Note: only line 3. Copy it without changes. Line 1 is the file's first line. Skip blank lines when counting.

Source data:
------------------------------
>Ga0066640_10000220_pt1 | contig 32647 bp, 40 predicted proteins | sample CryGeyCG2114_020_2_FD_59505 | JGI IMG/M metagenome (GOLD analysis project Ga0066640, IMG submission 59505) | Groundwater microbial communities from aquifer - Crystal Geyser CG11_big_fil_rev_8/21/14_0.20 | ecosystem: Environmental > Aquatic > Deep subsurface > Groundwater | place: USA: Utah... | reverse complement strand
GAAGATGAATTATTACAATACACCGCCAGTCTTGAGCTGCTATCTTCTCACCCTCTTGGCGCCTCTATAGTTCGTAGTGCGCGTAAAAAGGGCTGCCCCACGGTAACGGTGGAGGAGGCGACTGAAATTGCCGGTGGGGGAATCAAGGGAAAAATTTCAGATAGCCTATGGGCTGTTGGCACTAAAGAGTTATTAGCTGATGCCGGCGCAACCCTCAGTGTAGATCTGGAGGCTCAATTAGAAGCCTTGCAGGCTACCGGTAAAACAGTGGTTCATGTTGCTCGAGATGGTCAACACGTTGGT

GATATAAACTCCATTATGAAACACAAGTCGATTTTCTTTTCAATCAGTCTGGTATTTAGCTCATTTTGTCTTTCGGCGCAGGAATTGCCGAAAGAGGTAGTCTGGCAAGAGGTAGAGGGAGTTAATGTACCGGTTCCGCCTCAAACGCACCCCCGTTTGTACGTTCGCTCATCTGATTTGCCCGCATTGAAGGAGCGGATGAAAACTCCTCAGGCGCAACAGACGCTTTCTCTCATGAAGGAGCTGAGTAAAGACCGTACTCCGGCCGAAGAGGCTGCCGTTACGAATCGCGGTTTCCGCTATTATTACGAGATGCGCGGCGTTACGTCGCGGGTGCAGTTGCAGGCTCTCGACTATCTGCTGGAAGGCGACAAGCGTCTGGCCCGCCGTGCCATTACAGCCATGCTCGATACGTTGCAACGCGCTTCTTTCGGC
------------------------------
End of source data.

GATATAAACTCCATTATGAAACACAAGTCGATTTTCTTTTCAATCAGTCTGGTATTTAGCTCATTTTGTCTTTCGGCGCAGGAATTGCCGAAAGAGGTAGTCTGGCAAGAGGTAGAGGGAGTTAATGTACCGGTTCCGCCTCAAACGCACCCCCGTTTGTACGTTCGCTCATCTGATTTGCCCGCATTGAAGGAGCGGATGAAAACTCCTCAGGCGCAACAGACGCTTTCTCTCATGAAGGAGCTGAGTAAAGACCGTACTCCGGCCGAAGAGGCTGCCGTTACGAATCGCGGTTTCCGCTATTATTACGAGATGCGCGGCGTTACGTCGCGGGTGCAGTTGCAGGCTCTCGACTATCTGCTGGAAGGCGACAAGCGTCTGGCCCGCCGTGCCATTACAGCCATGCTCGATACGTTGCAACGCGCTTCTTTCGGC